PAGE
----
Archive for September 20th, 2010

National integration with constitutional integrity

Azzat Kamaludin (
Malaysian Insider
September 20, 2010

SEPT 20 — Our lives, attitude and outlook are formed by the encounters we experienced. I shall begin my discussion of this subject, by sharing with you two encounters that have so shaped me.

The first occurred after I passed out from the Royal Military College, then known as the Federation Military College. It was a college set up in 1953 by the then British High Commissioner to Malaya, Sir Gerald Templar. Its Charter was and is “Preparing young Malayans (now Malaysians) to take their places as officers in the Armed Forces, in the higher divisions of the Public Services and as leaders in the professional, commercial and industrial life of the country”. It was the second full boarding school to be established in the country.

The first full boarding school established on 2 January 1905 was the Malay College Kuala Kangsar, originally known as the Malay Residential School of Kuala Kangsar, it was conceived by the then Inspector of Schools for the Federated Malay States who in a letter to the Resident-General in February 1904 wrote about “establishing at a suitable locality in the Federated Malay States a residential school for the education of Malays of good family and for the training of Malay boys for admission to certain branches of Government service.”

I joined the Military College in Form 3, three years after Malaya became independent. After a few months of making friends I came to know Malays from Kota Baru, Besut and Kuala Lumpur; Chinese from Penang, Ipoh and Pontian; Indians, Sikhs and other races from Kuala Pilah, Seremban and Muar. Clearly the composition of students had been carefully constituted — there was not only geographical representation but also racial representation. I understood later that a racial quota was employed for admission to reflect the racial composition of the country then.

My two best friends when I left the College were a Chinese and a Sikh boy. As it happened, all three of us had decided to study law. We knew we could not pursue it without assistance from the State. I found that I had no problem whatsoever in obtaining a scholarship for my purpose. But it was not so for my two friends. Although there were scholarships for non-Malays, there was none for law. I tried to help them. Read the rest of this entry »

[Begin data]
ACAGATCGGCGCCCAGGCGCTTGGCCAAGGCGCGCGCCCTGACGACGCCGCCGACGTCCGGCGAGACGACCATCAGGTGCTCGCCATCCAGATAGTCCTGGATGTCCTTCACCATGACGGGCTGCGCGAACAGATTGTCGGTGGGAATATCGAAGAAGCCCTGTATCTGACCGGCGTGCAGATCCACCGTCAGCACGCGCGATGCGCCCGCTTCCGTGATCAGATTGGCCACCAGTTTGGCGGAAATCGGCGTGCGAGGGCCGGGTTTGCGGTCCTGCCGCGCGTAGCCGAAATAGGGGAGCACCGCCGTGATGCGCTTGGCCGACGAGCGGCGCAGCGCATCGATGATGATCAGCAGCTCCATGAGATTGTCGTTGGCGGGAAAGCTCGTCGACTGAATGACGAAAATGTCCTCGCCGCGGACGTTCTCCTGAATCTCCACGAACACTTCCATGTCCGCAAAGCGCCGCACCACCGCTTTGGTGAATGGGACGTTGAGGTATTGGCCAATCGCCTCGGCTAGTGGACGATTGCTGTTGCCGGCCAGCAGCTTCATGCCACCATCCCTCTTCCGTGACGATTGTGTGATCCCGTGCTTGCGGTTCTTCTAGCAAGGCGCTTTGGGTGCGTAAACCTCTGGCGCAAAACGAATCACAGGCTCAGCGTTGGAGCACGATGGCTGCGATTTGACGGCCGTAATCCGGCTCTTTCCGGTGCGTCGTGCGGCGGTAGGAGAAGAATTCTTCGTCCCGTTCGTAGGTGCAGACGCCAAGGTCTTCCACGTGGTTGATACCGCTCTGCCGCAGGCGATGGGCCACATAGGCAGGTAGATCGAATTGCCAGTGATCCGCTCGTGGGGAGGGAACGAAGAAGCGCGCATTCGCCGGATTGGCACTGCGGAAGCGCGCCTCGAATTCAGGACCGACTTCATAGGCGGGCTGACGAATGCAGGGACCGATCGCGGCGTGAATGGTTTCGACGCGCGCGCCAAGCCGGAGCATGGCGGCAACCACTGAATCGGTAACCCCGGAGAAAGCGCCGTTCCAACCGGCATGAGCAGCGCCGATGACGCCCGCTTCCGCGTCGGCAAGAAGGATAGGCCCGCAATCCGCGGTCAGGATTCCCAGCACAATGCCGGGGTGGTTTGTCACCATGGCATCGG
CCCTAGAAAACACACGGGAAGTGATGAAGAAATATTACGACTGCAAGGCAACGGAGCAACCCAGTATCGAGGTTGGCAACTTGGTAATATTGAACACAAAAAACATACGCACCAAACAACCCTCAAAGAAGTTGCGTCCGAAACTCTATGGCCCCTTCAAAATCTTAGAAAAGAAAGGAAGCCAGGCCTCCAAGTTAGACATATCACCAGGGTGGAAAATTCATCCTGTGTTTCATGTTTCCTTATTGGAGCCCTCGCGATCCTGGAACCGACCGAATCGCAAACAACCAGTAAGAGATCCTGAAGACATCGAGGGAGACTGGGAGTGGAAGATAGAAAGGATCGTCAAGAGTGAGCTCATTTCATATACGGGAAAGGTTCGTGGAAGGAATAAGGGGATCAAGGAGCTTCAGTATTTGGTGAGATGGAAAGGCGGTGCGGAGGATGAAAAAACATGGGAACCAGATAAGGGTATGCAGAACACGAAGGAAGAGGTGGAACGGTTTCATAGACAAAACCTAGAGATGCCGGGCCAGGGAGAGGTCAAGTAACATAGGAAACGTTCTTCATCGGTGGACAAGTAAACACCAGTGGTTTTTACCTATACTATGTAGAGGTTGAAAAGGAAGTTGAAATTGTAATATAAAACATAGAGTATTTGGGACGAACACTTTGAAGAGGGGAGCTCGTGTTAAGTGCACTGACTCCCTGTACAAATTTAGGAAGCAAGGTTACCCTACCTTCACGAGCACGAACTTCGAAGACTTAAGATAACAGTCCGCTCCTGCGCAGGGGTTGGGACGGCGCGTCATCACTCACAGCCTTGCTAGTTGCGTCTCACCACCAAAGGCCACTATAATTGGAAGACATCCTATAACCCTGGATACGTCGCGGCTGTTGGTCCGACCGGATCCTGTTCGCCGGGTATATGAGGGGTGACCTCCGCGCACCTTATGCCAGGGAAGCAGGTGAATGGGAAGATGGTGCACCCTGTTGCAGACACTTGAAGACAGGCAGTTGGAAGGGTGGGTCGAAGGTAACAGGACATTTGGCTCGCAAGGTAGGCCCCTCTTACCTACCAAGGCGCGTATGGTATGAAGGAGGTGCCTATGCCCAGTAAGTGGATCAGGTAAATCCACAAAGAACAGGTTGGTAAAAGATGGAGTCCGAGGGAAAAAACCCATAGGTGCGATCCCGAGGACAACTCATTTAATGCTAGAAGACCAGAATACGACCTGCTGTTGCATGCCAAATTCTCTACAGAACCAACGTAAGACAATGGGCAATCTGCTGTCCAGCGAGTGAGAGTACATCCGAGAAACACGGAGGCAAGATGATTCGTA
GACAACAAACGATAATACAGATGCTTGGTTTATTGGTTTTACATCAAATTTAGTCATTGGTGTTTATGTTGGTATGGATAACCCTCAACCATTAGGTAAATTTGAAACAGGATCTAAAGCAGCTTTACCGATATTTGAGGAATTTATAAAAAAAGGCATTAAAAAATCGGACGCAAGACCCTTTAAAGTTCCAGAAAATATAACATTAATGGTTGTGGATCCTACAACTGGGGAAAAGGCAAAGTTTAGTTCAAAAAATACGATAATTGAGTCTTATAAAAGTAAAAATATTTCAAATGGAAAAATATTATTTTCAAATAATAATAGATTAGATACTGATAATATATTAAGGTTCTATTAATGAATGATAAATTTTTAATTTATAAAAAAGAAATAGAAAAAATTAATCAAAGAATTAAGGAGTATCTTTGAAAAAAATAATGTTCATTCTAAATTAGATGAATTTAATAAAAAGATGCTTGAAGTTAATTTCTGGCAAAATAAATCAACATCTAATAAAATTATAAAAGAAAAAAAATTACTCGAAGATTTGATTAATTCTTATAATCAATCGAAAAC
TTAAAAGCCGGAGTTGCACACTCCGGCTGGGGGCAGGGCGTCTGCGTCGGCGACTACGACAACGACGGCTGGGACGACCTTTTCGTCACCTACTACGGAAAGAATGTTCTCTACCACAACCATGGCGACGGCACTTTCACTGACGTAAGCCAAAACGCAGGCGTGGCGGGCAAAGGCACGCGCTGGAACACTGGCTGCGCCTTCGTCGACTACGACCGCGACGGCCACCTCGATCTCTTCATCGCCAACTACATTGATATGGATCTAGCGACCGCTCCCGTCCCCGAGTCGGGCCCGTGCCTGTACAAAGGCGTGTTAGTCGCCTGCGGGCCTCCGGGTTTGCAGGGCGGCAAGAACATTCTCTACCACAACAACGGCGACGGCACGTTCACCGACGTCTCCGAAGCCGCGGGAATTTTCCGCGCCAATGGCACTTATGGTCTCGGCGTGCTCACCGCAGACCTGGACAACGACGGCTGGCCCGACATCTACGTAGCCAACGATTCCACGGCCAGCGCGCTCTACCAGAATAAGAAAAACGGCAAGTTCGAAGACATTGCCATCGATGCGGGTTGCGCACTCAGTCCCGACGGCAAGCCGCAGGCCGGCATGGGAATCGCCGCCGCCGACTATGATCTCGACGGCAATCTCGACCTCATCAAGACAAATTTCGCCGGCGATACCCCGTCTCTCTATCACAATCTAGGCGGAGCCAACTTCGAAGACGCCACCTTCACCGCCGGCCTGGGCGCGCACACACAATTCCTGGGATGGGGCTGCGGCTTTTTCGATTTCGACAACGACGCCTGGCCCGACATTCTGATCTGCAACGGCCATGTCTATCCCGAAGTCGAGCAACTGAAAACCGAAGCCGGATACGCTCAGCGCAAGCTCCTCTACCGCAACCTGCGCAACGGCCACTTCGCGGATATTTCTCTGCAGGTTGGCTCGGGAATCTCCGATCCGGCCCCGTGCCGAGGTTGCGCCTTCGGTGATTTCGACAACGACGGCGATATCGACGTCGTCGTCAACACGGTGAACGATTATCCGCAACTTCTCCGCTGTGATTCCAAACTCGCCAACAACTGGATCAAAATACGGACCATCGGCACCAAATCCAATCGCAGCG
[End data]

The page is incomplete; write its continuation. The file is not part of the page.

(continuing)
A nation of failed economic development plans

AB Sulaiman
Sep 20, 10

The world can be a nasty place especially in terms of planning, where your best and well intentioned plans can produce the worst unintended results. The country’s numerous development plans is a perfect example of this.

Since Independence we have always strived to be a country with strong social, economic and political credentials: a strong healthy and united people, public safety and security, great infrastructure, mature democracy, clean human rights record, good education system, governed under rule of law, and of course, a justice-minded judiciary.

To top them all off we are to enjoy a per capita income equal to the peoples in advanced economies. We wish to be an advanced country in our own right.

The current realities are anything but. The people are fragmented while some are migrating to friendlier lands, our infrastructure while adequate is wasteful, our democracy is an ugly disguise for authoritarianism, our education system produces non-thinking graduates, the rule of law has become the rule by law, and the judiciary is an international laughing stock. Read the rest of this entry »


Congrats Nazri for being the first in Cabinet to declare he is Malaysian first and race second – Ministers who refuse to make such declaration should be dropped from Cabinet

Congrats to Minister in the Prime Minister’s Department Datuk Seri Nazri Abdul Aziz for being the first in Cabinet to declare that he is Malaysian first Malay second in his open letter in reply to Awang Selamat of Utusan Malaysia (The Malaysian Insider).

Why it has taken more than six months since my challenge to Cabinet Ministers during the debate on the Royal Address in Parliament on March 18, 2010 to declare that they are Malaysian first and race second is really beyond me, as it demonstrates their total lack of support, commitment and political will to make Prime Minister Datuk Seri Najib Razak’s 1Malaysia policy work and suceeed.

I had at the time posed three simple tests of 1Malaysia to determine whether all the Cabinet Minsiters were sincerely and seriously committed to Najib’s 1Malaysia, viz:

• Whether he or she agrees to the establishment of an Opposition-headed Parliamentary Select Committee on 1Malaysia;

• Is he or she prepared to declare that the basis of 1Malaysia is “ketuanan rakyat Malaysia” and not “ketuanan Melayu”; and

• Is he or she prepared to endorse the objective of 1Malaysia as defined by the 1Malaysia Government Transformation Programme (GTP) Roadmap to create a nation where every Malaysian perceives himself or herself as Malaysian first, and by race, religion or region second.

Read the rest of this entry »